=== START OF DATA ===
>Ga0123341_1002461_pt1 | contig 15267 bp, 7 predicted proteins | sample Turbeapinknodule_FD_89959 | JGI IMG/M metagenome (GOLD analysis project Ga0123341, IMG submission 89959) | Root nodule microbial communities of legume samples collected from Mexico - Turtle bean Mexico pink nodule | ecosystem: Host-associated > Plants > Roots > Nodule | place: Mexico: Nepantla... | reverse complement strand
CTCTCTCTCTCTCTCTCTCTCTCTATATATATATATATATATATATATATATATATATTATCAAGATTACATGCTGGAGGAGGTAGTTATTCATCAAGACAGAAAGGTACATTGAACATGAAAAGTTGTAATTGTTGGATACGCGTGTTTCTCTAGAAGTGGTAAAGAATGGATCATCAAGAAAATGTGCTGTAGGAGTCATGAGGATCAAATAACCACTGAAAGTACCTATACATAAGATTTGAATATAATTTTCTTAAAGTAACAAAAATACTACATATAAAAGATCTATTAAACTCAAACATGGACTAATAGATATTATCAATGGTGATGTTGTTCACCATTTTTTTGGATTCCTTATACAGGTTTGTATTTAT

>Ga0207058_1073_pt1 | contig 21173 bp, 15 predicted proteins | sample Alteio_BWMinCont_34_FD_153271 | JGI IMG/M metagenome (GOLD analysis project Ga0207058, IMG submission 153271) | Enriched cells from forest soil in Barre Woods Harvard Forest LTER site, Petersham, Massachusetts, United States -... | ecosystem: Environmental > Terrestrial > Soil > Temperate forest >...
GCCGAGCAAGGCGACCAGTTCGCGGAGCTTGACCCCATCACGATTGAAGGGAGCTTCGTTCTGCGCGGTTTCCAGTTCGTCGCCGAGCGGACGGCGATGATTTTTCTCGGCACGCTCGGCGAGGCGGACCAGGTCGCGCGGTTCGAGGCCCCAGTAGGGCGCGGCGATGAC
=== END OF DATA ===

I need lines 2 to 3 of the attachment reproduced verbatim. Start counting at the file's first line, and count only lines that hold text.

CTCTCTCTCTCTCTCTCTCTCTCTATATATATATATATATATATATATATATATATATTATCAAGATTACATGCTGGAGGAGGTAGTTATTCATCAAGACAGAAAGGTACATTGAACATGAAAAGTTGTAATTGTTGGATACGCGTGTTTCTCTAGAAGTGGTAAAGAATGGATCATCAAGAAAATGTGCTGTAGGAGTCATGAGGATCAAATAACCACTGAAAGTACCTATACATAAGATTTGAATATAATTTTCTTAAAGTAACAAAAATACTACATATAAAAGATCTATTAAACTCAAACATGGACTAATAGATATTATCAATGGTGATGTTGTTCACCATTTTTTTGGATTCCTTATACAGGTTTGTATTTAT

>Ga0207058_1073_pt1 | contig 21173 bp, 15 predicted proteins | sample Alteio_BWMinCont_34_FD_153271 | JGI IMG/M metagenome (GOLD analysis project Ga0207058, IMG submission 153271) | Enriched cells from forest soil in Barre Woods Harvard Forest LTER site, Petersham, Massachusetts, United States -... | ecosystem: Environmental > Terrestrial > Soil > Temperate forest >...